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"Auto-renewal" scam on my credit card

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  • "Auto-renewal" scam on my credit card

    I took out car breakdown cover with a company called "RecoverCover" (a trading name of Dynamo Cover Ltd) last year, commencing on 16 June 2017 and ending at 23:59 on 15 June 2018. I never used their services - and going by their terrible reviews on Trustpilot, it's just as well that I didn't bother.

    They sent me a few PDFs outlining their cover and Terms & Conditions and I heard nothing more from them until 9 June, when they took £29.90 from my credit card for another year's "cover" starting 16 June 2018..

    I immediately challenged this by email, saying I had not at any time authorised it. I also tried phoning them but got a recorded message saying that their office hours were Mon-Fri.

    So I then exercised my right to dispute the transaction with my credit card company (Capital One) and asked them to cancel any Continuous Payment Authority, as is my legal right under The Payment Services Regulations 2009. I emailed RecoverCover again to tell them I was taking this action.

    On Monday 11 June, their Customer Services Manager emailed back to say that if the card provider cancelled the payment, I would still be liable for this cover (which I never wanted and had not even started yet) and also mentioned a £6.99 "cancellation fee". She also claimed that an email had been sent two weeks earlier saying the cover would be auto-renewed and inviting me to click a cancellation link if I wished to opt out.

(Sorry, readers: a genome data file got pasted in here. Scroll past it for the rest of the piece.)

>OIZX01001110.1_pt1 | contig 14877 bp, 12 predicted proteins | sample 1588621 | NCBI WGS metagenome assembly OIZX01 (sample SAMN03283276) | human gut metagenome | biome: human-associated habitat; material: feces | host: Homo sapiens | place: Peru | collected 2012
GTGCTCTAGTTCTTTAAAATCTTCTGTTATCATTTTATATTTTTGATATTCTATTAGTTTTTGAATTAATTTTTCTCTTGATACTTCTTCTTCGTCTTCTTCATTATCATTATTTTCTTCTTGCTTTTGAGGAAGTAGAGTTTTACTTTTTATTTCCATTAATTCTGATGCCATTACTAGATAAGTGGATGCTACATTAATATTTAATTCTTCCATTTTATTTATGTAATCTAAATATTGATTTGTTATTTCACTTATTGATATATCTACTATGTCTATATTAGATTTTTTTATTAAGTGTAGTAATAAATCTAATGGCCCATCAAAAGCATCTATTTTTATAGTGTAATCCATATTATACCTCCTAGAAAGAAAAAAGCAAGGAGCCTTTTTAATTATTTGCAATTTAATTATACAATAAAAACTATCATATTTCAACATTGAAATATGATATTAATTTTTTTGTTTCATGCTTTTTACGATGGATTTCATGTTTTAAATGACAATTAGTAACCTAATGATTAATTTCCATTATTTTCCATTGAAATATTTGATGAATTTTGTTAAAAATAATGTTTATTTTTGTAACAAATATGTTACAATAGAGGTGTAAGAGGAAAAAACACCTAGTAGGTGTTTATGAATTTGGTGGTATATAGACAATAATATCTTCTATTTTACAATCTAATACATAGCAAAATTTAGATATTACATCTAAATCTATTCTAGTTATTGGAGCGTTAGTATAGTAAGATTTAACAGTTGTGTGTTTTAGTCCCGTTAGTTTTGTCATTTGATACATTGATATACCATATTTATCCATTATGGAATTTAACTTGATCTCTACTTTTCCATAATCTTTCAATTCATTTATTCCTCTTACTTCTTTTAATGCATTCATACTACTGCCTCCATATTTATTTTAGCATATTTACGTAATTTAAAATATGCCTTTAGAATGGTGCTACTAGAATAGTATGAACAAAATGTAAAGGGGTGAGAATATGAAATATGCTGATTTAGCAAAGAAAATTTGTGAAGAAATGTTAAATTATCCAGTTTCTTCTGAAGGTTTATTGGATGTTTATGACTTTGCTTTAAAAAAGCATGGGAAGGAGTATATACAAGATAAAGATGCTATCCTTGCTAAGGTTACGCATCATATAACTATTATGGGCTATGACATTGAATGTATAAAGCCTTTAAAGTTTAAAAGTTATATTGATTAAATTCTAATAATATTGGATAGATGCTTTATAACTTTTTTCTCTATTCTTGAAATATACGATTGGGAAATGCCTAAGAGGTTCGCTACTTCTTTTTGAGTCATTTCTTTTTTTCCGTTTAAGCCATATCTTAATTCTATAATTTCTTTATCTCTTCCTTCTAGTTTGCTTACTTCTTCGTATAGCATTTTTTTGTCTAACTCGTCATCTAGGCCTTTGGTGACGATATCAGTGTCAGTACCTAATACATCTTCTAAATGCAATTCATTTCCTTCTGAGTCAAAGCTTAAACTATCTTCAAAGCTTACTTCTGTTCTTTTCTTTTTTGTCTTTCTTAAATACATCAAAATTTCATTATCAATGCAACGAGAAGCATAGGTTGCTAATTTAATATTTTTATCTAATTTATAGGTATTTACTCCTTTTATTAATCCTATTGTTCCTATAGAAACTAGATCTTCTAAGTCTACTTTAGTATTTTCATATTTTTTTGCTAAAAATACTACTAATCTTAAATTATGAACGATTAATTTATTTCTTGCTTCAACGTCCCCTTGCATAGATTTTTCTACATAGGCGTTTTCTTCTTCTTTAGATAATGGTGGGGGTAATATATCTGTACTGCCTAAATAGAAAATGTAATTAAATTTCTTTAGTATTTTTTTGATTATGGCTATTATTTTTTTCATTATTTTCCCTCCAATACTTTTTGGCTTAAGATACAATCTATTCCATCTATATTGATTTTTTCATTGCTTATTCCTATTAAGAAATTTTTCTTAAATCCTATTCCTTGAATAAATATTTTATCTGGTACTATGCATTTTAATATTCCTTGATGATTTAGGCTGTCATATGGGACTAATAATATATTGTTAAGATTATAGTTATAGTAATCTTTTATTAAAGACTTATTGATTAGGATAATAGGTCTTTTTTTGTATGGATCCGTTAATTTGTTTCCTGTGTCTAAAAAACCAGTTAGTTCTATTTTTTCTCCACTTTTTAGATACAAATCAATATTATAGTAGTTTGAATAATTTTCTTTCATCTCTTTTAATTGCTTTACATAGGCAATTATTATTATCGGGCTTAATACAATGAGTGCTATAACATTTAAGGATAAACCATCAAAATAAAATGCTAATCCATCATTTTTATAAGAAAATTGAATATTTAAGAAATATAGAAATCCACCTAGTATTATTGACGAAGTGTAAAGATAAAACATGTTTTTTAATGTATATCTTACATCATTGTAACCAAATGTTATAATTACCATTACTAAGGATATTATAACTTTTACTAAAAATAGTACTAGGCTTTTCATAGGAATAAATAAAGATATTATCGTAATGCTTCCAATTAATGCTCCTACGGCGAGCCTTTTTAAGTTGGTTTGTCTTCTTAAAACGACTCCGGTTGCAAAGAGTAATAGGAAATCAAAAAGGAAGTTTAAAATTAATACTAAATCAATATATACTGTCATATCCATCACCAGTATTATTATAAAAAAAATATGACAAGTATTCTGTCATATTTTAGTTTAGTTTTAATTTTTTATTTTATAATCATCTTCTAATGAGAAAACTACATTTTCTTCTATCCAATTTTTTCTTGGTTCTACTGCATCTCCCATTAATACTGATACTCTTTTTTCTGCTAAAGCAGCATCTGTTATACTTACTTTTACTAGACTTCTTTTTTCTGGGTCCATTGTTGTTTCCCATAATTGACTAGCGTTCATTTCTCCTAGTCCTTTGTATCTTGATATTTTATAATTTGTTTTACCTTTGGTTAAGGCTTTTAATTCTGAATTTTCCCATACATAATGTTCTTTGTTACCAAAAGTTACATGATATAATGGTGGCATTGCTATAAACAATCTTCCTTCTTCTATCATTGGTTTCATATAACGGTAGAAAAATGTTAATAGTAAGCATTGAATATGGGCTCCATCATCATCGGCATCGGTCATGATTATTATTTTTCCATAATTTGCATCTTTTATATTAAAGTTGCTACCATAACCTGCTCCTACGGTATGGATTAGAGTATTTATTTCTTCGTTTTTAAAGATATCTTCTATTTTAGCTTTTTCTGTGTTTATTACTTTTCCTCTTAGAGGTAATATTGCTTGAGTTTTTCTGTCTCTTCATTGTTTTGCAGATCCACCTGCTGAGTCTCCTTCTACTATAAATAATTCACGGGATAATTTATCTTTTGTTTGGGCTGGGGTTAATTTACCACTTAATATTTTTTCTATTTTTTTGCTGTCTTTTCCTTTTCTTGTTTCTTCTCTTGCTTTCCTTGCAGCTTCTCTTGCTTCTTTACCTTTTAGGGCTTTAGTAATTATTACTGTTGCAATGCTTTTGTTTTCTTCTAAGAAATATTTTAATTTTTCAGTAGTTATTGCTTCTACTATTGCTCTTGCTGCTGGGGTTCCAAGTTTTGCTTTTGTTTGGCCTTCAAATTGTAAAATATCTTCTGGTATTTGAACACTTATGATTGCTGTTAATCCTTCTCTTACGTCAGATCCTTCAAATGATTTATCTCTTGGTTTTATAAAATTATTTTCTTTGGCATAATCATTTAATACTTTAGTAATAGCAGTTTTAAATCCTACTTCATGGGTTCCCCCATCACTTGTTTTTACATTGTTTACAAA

I pointed out to her that the T&Cs sent with my original purchase made no mention of any auto-renewal or a Continuous Purchase Authority or a cancellation fee or even a right to unilaterally amend their T&Cs in future. I also disputed that I had ever received this email that she mentioned. She then claimed that the email had not bounced therefore I “must” have received it.

    Actually, there are all sorts of reasons why they wouldn’t necessarily get a non-delivery notification in the event of non-delivery, but let’s not get too technical. It turned out in the end that Gmail had received the email but had put it in a “Promotions” folder that I hadn’t seen. But even if I had seen it, non-reply to a single email is NOT sufficient legal grounds to presume consent. I believe this is well established in English case law (e.g. Felthouse v Brindley).

    Many emails went back and forth between myself and this employee in which I pointed out that they didn’t have a legal leg to stand on, either in terms of their unilateral change of T&Cs or their "we will renew your cover unless you click our link to opt out" email, that I never authorised the auto-renewal and that I want to be refunded in full.

    I have now made a formal written complaint to their head honcho, a Mr Alex Mills, and am awaiting their response before deciding my next course of action. As yet, the Royal Mail Track & Trace is not showing the letter as having been delivered, so I telephoned them a couple of hours to see if the complaint email I had sent, which included my letter as a Word attachment, had been received and also to see if I could get the situation resolved by talking to them.

    The guy who answered confirmed that the complaint email had been received. I asked him about what would happen if I did issue a cancellation request (without prejudice to my contention that the auto-renewal was never authorised by me in the first place). He said they would stop the cover but I would not be refunded and their £6.99 would be in addition to the £29.90 I had already paid! This cannot possibly be right, surely? He also claimed that the "cooling off" period was 14 days starting from the date of their email. Surely that can't be right either? Surely a cooling off period must start from the commencement of the cover or at least from the date they took my money?
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